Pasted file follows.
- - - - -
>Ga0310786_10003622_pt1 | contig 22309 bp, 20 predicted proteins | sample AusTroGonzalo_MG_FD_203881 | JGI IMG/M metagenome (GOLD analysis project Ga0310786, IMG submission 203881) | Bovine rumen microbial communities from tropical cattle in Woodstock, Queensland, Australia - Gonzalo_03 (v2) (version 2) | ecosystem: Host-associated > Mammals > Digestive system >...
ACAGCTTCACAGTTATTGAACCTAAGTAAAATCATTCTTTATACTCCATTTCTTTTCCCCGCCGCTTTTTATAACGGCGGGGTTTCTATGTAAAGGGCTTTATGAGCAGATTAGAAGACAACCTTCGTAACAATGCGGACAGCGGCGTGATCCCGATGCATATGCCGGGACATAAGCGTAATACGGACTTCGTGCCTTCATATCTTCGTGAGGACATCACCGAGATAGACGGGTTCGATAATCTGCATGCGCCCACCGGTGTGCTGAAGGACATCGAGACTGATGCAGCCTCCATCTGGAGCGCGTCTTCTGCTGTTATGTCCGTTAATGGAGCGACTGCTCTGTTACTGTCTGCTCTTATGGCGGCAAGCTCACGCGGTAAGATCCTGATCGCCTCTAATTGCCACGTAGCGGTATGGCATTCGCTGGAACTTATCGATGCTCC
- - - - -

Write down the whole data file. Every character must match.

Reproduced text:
>Ga0310786_10003622_pt1 | contig 22309 bp, 20 predicted proteins | sample AusTroGonzalo_MG_FD_203881 | JGI IMG/M metagenome (GOLD analysis project Ga0310786, IMG submission 203881) | Bovine rumen microbial communities from tropical cattle in Woodstock, Queensland, Australia - Gonzalo_03 (v2) (version 2) | ecosystem: Host-associated > Mammals > Digestive system >...
ACAGCTTCACAGTTATTGAACCTAAGTAAAATCATTCTTTATACTCCATTTCTTTTCCCCGCCGCTTTTTATAACGGCGGGGTTTCTATGTAAAGGGCTTTATGAGCAGATTAGAAGACAACCTTCGTAACAATGCGGACAGCGGCGTGATCCCGATGCATATGCCGGGACATAAGCGTAATACGGACTTCGTGCCTTCATATCTTCGTGAGGACATCACCGAGATAGACGGGTTCGATAATCTGCATGCGCCCACCGGTGTGCTGAAGGACATCGAGACTGATGCAGCCTCCATCTGGAGCGCGTCTTCTGCTGTTATGTCCGTTAATGGAGCGACTGCTCTGTTACTGTCTGCTCTTATGGCGGCAAGCTCACGCGGTAAGATCCTGATCGCCTCTAATTGCCACGTAGCGGTATGGCATTCGCTGGAACTTATCGATGCTCC